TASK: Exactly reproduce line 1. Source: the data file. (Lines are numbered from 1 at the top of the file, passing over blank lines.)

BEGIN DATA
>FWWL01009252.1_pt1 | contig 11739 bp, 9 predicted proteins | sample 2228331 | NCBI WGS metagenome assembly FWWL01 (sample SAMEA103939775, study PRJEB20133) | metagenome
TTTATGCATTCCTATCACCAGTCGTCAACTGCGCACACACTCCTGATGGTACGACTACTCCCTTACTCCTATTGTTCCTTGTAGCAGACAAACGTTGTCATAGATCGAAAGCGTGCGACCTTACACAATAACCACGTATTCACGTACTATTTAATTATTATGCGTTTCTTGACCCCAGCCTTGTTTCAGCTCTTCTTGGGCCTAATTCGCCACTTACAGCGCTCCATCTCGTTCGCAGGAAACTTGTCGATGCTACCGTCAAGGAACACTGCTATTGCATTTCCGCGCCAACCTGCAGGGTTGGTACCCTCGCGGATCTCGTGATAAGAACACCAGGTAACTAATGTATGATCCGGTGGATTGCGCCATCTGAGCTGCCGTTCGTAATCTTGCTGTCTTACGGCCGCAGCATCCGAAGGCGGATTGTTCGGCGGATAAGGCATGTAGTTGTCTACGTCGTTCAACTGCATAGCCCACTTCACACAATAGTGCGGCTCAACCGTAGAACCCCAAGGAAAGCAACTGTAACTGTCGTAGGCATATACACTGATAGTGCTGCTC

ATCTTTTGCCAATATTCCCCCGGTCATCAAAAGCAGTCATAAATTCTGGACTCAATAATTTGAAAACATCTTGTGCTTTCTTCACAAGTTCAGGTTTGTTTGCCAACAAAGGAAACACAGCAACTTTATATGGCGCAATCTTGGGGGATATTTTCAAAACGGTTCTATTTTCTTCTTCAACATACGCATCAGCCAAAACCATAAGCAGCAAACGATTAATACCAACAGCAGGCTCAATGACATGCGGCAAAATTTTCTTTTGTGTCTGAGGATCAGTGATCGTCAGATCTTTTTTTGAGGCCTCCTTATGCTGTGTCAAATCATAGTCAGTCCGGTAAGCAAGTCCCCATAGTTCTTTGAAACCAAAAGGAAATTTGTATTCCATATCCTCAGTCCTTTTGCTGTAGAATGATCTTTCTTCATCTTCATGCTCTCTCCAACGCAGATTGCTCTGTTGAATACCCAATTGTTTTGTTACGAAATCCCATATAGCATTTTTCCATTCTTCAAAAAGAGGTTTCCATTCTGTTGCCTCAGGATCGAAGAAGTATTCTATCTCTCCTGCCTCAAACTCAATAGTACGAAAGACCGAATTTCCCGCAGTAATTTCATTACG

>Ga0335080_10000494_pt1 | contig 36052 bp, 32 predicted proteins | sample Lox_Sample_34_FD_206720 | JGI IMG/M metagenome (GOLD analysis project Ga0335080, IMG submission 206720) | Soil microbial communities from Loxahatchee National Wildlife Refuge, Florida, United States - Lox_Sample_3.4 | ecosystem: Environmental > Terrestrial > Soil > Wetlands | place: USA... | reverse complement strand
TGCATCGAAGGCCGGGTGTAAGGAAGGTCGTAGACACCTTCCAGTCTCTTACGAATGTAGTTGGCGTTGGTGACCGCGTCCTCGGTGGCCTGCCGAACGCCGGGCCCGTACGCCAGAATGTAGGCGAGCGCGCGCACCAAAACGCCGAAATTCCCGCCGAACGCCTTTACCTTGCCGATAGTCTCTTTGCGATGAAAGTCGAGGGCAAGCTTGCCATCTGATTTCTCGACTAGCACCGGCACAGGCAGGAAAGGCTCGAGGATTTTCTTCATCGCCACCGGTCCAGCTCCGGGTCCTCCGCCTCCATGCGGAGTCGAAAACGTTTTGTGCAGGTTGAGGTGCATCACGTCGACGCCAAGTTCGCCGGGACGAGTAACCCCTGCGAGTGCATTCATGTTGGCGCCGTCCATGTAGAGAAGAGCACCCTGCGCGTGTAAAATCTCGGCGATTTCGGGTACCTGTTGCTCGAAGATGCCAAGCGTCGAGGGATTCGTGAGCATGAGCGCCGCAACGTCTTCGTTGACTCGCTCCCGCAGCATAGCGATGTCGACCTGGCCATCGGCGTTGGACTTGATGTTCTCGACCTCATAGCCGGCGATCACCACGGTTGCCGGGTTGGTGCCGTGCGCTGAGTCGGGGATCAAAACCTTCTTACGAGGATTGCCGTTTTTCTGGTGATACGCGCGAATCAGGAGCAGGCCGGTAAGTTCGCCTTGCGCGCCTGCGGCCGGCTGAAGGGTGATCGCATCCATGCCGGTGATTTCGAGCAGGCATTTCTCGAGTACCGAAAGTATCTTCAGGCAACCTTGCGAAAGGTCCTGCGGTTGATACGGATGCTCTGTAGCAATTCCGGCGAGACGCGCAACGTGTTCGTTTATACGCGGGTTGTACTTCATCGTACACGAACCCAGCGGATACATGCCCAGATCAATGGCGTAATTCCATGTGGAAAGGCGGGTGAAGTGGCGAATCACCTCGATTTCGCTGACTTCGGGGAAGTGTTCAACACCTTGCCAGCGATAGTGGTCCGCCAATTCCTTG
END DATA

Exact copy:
>FWWL01009252.1_pt1 | contig 11739 bp, 9 predicted proteins | sample 2228331 | NCBI WGS metagenome assembly FWWL01 (sample SAMEA103939775, study PRJEB20133) | metagenome